My Top 6 Takeaways


(Photo: HeForShe)

1. Not Everyone Loves HeForShe. In several of my posts – my slacktivism post, my pronouns post.. – I recalled a few groups and people who are a bit more critical of the campaign. From the name of the campaign itself, to the specific calls to action it makes, people have problems with HeForShe. Like I have mentioned previously, I think this type of criticism is inevitable with such a hot topic issue. Every one is entitled to their opinion, and that doesn’t mean that HeForShe is bad or in any way not necessary. So that brings me to my next takeaway…

2. A Lot of People Love HeForShe. Although some people have problems with certain aspects of the campaign, others sing its praises. I went into this more in depth in a previous post, but now more than ever, many believe that we need HeForShe. It is a groundbreaking campaign, and it addresses many persistent issues in society today. I spoke about this in my modern misconceptions post, and noted how  Emma Watson directly addresses false notions of feminism. I think it is about time someone takes a stand on this issue, so that misguided groups like Women Against Feminism are more informed about the true meaning of feminism and gender equality.


(Photo: HeForShe)

3. People Also Love Emma Watson. Speaking of Watson, people are largely fans of the actress and have positive sentiments toward her. This touches on the power of celebrity that I mentioned in my “what if?” post, and how Watson’s positive reputation combined with her many accomplishments – film roles and a degree from Brown University – have won many people over. She was the perfect person to be the face of the campaign, and many agree.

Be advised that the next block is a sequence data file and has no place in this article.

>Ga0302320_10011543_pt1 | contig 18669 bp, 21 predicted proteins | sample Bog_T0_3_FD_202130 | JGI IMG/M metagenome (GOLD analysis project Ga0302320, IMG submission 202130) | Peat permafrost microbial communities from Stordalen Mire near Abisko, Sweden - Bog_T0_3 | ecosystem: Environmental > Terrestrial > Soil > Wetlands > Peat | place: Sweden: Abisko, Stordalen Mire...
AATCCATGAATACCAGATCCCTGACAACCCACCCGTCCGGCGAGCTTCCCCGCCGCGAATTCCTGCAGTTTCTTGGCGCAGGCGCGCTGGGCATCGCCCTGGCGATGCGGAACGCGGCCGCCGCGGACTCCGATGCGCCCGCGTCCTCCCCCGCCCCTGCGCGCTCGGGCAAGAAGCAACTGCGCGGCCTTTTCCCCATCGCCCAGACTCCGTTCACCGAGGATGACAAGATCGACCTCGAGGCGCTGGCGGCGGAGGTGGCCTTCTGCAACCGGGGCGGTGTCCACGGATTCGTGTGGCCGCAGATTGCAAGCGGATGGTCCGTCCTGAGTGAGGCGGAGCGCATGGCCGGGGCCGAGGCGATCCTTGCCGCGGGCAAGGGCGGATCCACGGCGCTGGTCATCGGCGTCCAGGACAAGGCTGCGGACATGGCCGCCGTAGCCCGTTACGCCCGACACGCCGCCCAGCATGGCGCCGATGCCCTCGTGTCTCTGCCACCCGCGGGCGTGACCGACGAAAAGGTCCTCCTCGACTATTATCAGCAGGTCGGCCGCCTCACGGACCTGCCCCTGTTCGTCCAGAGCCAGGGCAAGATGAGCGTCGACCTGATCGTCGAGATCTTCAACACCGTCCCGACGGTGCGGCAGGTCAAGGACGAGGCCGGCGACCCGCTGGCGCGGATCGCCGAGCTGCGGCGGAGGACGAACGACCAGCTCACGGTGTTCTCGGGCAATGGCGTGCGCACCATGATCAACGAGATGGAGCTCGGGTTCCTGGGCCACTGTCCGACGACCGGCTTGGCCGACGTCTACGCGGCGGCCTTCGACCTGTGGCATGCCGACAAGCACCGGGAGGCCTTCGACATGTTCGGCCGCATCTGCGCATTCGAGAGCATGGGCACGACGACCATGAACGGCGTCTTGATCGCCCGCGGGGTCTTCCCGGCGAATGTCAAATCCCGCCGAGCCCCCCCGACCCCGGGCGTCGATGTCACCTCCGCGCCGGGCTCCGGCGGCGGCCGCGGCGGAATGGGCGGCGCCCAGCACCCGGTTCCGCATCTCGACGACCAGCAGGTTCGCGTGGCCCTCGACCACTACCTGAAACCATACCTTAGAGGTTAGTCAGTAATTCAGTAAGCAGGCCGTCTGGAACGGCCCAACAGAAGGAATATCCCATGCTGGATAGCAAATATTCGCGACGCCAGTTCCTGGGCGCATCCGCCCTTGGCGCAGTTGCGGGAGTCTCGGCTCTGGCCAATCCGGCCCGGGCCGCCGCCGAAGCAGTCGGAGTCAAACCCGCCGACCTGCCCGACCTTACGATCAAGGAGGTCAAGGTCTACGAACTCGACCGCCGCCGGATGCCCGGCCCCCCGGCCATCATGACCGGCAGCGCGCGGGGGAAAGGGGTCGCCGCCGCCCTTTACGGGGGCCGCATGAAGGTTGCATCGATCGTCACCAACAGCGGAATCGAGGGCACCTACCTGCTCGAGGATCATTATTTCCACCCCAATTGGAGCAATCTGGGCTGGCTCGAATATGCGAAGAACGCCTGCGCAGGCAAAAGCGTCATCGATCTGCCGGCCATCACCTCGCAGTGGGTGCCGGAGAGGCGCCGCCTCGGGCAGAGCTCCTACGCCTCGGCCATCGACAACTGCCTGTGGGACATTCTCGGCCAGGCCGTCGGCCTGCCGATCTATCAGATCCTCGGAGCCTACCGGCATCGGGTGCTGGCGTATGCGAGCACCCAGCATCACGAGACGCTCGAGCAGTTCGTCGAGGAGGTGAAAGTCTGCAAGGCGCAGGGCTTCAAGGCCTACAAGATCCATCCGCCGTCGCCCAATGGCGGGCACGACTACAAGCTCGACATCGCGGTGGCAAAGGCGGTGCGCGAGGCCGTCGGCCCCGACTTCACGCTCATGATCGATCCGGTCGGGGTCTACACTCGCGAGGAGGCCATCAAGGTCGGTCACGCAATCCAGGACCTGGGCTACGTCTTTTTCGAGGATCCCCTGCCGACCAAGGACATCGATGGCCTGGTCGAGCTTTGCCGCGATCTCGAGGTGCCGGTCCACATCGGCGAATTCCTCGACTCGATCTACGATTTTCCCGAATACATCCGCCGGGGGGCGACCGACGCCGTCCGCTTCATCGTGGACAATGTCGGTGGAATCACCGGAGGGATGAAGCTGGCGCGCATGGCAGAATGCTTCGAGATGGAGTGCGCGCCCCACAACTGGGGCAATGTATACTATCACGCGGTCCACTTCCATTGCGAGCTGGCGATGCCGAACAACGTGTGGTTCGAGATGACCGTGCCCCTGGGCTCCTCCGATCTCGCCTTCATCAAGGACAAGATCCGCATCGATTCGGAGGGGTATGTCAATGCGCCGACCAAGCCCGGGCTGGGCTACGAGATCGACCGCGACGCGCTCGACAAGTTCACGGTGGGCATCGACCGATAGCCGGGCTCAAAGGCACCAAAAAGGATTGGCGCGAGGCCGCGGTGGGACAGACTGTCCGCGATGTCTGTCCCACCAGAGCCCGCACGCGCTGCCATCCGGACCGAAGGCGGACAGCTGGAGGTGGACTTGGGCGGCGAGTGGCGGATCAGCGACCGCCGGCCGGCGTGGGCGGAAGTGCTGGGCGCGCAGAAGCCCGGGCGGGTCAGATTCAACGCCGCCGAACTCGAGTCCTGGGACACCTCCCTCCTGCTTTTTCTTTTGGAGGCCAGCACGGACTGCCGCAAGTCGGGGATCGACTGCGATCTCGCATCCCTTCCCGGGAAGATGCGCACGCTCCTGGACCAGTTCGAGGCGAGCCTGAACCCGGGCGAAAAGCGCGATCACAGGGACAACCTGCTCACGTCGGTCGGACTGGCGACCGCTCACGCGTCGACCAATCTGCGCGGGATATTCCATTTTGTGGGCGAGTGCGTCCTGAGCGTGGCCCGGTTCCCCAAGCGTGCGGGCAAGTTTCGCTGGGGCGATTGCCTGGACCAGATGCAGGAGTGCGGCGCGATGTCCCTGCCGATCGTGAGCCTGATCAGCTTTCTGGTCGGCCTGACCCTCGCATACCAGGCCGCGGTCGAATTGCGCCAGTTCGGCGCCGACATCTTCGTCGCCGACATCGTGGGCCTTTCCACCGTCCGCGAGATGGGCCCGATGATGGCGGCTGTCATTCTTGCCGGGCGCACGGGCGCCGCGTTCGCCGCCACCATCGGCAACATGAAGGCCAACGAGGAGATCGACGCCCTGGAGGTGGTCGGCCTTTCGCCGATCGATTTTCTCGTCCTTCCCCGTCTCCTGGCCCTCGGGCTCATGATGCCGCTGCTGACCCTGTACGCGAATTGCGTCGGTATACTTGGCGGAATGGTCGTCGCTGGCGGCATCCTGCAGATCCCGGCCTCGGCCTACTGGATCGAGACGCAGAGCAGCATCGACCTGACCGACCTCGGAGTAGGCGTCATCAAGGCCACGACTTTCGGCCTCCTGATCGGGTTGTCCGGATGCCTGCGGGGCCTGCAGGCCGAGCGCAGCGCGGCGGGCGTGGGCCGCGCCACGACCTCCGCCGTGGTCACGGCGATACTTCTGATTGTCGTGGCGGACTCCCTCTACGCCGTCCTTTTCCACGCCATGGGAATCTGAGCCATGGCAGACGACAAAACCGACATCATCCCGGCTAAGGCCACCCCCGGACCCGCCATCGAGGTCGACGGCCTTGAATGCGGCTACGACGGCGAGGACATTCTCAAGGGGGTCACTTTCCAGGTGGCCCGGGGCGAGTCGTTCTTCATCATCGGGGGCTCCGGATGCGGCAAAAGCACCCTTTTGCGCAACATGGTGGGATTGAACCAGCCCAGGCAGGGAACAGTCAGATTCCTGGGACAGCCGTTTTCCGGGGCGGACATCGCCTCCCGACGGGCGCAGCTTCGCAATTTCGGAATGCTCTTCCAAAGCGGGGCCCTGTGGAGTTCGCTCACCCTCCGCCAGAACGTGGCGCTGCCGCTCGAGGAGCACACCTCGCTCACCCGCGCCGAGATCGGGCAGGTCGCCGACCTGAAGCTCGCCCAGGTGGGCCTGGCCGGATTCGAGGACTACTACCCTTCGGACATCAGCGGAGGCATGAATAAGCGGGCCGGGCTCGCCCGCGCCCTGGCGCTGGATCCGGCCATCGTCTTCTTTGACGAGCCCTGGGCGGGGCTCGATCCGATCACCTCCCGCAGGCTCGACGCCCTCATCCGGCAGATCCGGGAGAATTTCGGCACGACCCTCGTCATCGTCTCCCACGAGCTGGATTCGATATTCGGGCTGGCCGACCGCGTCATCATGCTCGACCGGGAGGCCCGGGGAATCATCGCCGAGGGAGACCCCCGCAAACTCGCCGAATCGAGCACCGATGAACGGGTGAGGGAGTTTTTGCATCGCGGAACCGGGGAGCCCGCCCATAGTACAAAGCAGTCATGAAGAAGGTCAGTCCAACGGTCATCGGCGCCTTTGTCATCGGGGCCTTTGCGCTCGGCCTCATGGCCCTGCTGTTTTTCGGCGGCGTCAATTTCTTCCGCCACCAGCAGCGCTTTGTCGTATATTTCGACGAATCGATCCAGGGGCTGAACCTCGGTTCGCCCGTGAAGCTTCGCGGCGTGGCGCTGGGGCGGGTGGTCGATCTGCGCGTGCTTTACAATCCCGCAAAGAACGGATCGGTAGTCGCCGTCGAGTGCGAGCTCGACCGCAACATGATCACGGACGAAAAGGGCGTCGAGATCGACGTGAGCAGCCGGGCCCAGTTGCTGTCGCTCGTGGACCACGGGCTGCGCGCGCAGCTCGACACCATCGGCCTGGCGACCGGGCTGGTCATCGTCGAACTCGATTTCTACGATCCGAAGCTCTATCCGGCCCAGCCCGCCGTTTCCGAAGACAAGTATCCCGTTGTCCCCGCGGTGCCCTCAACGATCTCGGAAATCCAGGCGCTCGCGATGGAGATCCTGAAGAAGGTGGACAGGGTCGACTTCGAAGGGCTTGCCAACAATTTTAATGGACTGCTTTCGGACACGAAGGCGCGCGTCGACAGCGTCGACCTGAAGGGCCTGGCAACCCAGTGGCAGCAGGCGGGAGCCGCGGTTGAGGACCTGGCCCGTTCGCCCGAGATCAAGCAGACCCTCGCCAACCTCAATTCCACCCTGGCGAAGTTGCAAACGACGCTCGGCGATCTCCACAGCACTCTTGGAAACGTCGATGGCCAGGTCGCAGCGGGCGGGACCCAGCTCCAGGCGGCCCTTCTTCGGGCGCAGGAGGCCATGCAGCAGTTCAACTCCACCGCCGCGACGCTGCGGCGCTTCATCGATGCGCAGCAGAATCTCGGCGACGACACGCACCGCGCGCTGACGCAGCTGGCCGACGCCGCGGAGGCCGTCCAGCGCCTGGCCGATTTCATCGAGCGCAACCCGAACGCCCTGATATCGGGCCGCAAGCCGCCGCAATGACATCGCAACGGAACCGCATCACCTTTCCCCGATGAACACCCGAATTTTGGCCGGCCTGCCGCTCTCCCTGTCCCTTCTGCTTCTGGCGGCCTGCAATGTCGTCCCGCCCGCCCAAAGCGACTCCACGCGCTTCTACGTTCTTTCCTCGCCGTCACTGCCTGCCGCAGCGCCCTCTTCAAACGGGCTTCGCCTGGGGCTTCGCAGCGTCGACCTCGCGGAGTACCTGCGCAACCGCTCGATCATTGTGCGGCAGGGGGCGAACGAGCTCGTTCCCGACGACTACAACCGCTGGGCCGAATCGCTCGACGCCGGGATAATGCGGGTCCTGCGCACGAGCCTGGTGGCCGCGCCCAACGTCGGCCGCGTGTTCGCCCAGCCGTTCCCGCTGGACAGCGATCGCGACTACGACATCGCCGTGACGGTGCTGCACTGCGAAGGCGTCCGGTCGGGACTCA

4. Social Media Had a Huge Role. I truly believe that if it weren’t for the existence of social media and its profound role in how we communicate, the campaign wouldn’t have gained as much traction as it did. The YouTube video of Watson making her speech has had nearly 1.5 million views, and people everywhere shared it on their own social media platforms, further spreading HeForShe to countless networks. If you search the #HeForShe hashtag today, you will notice people are still talking about it.


(Photo: DIA)

5. There Was A Lot of Thought Behind the Design. The look of HeForShe is very distinct, and after some research, I found that the design of the campaign was purposeful and distinct. In my post about the strategic design of HeForShe, I go into detail of how the HeForShe logo came to be, and that process shows how thoughtful the whole campaign is. I appreciate it because I am a design nerd, but I think others will appreciate how all-encompassing the campaign is.